Saturday, October 31, 2009

a tale of two pumpkins

The one I carved

and the one I grew.

Hope you had a great Halloween!

Tuesday, October 20, 2009


It was very heartening to read this quote from Edwidge Danticat, on how becoming a mother has changed her as a writer: "When your life is layered in a certain way," she said, "you have more in your soul to go to."

As I worry about juggling everything once the baby comes, it's lovely to think of life's new layers in an expansive way rather than a limiting one. More in the soul to go to--I love that.

I added an unexpected new layer to my life today (or at least an unexpected story to tell): I got smacked in the face! Today is Michael's birthday--happy birthday, love!--and we went out to dinner to celebrate. As I was walking back to the table from the restroom, the manager of the restaurant, happened to gesticulate while facing away from me, and his hand flew back straight against my mouth. It was more startling than painful; I thought I was fine, but as soon as I got to the table, I started to cry and then laugh and couldn't stop alternating between the two for quite a while. I felt a bit unhinged--the whole thing was very absurd, but it brought out weird feelings of vulnerability in me. I find myself feeling deeply protective of my pregnant body, so I suppose any breach in safety strikes some primal chord. Eventually I calmed down and we had a lovely dinner, and the manager was very apologetic--he said in his 30 years of restaurant managing, he's never smacked a woman in the face before (a pregnant woman, at that!) He comped my meal, and Michael's birthday dessert, and now I have more in my soul to go to, so it all worked out.

May 36 be the best year for you ever, sweet Michael. You'll have to wait a few weeks for your real present to arrive. :)

Thursday, October 15, 2009

white hair

My recent posts have been about really lovely things in my life, and while I want to celebrate those things fully, I feel a bit disingenuous because not everything has been rosy around here. I have been having a very difficult time with my 15 year old daughter; I don't want to go into specifics out of respect for her privacy, but needless to say, I have been sprouting a lot of new white hair and have been questioning my parenting a lot lately.

Many of my pregnancy books have sections on preparing your older children for a new baby in the house, but those generally talk about how to deal with toddlers. None of them delve into how to balance a new baby and a defiant teenager. Michael and I are taking a class on parenting teenagers once a week (we're the only people in the group also taking a childbirth preparation class once a week!) and while it's giving us some good tools, I still feel lost and overwhelmed. I trust this phase will pass, but I also know I can't just sit back and wait for that to happen. I tend to be such a go-with-the-flow person, but sometimes the flow is out of whack and decisive action needs to be taken; I keep coming up against my own limitations--I am not a disciplinarian by nature, and am having to stretch myself in ways that are uncomfortable but hopefully will lead to growth for everyone involved. We shall see. Any advice and/or commiseration would be well appreciated--it's always helpful to hear from other people who have been through something similar. Thanks!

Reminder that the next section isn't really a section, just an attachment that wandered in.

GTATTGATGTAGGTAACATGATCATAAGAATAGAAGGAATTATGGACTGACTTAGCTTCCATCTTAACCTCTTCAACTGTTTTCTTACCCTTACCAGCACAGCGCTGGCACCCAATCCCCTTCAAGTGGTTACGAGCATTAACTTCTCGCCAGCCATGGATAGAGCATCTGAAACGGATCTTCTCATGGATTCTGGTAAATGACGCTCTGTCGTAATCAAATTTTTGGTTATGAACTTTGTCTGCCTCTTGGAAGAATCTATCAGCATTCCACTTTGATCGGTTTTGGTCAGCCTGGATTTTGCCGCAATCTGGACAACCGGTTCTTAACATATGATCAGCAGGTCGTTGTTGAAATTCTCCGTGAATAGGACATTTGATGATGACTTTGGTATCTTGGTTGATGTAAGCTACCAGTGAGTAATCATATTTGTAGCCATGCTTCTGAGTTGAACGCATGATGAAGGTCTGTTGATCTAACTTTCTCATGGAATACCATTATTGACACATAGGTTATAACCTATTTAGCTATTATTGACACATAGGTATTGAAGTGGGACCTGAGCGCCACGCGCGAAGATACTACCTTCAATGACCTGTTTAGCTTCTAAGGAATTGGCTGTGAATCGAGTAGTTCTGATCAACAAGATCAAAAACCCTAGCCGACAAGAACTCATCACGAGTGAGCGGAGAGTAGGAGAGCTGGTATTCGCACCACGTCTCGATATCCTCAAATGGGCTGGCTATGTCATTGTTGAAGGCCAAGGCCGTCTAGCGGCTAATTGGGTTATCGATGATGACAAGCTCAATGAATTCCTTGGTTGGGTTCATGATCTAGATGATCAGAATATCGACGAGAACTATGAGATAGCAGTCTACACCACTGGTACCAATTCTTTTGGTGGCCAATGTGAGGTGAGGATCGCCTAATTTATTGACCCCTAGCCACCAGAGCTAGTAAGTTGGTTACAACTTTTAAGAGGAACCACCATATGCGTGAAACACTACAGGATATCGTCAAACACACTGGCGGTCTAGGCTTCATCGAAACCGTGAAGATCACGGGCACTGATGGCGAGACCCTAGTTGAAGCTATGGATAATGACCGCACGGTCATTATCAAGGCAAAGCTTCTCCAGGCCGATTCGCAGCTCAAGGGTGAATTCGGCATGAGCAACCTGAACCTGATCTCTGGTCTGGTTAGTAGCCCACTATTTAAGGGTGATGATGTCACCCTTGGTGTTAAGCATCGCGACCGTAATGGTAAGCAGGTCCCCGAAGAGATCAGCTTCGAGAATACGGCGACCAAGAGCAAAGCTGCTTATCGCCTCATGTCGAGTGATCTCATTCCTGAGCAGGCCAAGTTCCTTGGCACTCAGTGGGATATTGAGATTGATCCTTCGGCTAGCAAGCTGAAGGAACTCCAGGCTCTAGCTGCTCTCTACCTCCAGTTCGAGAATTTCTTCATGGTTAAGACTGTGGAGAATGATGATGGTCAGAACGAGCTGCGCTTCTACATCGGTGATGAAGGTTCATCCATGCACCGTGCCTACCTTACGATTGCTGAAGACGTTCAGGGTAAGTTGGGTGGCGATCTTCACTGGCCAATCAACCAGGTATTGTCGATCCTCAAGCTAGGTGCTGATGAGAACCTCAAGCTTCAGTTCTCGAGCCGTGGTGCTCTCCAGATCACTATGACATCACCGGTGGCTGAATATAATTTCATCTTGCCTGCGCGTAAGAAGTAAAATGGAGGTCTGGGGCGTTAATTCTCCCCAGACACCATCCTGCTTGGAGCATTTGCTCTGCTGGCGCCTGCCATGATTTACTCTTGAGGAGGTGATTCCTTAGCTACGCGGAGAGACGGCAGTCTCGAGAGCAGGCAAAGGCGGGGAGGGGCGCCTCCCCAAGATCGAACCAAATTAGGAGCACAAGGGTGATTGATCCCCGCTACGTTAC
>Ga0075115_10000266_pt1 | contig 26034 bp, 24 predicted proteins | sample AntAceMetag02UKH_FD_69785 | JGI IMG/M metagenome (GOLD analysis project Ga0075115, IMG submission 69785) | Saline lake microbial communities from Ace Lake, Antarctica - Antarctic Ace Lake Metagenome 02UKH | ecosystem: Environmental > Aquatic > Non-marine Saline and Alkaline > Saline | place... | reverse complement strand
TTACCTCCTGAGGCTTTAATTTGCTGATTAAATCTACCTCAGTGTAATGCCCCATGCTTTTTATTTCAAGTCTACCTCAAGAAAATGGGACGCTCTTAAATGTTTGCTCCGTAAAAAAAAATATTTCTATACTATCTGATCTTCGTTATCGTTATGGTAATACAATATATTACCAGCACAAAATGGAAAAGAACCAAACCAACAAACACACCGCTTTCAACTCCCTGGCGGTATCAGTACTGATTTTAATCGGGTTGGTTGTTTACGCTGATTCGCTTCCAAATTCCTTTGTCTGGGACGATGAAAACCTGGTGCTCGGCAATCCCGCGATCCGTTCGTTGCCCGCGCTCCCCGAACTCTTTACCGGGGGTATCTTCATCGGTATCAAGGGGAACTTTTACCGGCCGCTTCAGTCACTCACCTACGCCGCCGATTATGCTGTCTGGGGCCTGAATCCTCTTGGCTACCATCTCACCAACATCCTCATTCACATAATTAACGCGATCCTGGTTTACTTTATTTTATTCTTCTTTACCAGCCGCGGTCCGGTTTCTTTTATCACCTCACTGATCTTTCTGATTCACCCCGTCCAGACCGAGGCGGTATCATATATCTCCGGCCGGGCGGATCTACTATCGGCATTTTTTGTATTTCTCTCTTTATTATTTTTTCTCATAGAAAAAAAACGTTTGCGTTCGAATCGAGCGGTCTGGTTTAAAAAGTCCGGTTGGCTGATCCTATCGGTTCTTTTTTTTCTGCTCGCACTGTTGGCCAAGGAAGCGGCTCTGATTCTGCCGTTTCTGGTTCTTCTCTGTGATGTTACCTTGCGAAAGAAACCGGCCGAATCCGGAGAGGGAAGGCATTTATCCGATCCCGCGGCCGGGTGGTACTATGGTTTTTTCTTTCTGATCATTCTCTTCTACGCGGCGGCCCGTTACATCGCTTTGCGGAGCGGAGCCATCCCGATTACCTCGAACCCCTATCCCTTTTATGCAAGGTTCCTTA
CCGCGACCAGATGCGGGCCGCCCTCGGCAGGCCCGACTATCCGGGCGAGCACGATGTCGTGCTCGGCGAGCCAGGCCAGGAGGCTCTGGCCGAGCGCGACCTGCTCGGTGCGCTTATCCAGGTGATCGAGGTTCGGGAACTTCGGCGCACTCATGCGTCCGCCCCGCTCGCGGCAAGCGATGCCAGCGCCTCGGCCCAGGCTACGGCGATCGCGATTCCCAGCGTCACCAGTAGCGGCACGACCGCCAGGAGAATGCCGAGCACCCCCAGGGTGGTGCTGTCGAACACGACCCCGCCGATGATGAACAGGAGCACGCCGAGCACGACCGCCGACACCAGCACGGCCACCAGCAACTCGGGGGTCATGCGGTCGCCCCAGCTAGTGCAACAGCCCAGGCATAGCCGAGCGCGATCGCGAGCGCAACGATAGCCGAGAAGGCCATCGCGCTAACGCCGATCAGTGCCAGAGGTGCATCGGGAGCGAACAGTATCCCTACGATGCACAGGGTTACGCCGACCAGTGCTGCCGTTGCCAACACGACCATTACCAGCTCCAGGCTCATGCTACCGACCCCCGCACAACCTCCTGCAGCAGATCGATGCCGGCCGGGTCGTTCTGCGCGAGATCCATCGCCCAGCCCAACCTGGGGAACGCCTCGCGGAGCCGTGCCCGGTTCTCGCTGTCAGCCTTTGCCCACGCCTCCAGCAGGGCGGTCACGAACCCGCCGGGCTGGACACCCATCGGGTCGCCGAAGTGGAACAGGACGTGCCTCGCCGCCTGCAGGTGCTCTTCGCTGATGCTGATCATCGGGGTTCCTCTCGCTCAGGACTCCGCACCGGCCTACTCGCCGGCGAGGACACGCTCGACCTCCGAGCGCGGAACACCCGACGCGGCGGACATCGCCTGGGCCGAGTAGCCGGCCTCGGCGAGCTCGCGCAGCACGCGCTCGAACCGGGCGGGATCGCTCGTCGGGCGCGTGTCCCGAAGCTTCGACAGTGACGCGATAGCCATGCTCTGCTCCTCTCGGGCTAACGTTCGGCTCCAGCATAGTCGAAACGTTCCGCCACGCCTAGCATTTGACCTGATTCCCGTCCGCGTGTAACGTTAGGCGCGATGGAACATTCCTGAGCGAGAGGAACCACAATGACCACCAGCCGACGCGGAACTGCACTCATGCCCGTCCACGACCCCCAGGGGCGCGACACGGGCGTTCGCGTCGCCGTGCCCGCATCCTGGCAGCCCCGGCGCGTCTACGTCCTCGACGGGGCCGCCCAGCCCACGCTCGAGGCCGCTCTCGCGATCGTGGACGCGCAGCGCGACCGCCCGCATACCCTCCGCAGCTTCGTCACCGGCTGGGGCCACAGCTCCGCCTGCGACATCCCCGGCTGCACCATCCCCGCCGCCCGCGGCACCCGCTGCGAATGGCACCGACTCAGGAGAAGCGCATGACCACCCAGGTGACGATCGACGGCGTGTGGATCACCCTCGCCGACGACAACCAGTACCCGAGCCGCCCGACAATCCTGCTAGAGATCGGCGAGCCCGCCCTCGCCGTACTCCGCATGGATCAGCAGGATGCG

Monday, October 12, 2009

Remind me to stay away from Indian trains when I'm about to give birth

See why here (thank goodness those babies survived!)

a tale of two showers

Asher is a lucky boy to be born into such a wonderful circle of family and friends. I know I'm grateful to be part of such a circle.

I've had two baby showers over the last two weeks--both intimate, meaningful events. My friend Nancy organized a shower/mother's blessing at her home on the 4th; she and the other women assembled treated me like such a queen, washing my hands and feet with rosewater, brushing my hair, massaging my neck, singing to me. Each woman presented me with either a poem or story or blessing; each woman also brought a bead which we strung together to make a necklace that I'll wear in labor so I can feel a circle of women supporting me through the experience. My mom chose a bead with a large hole in the center, saying that it would help me visualize dilating "10 meters"--we all had a good laugh imagining that (and hey, it can't hurt to visualize opening that wide. Michael joked later that Asher would come sailing out in a tug boat!) The women also each brought a candle which they'll light when I'm in labor. You can see everyone's hands on my belly here.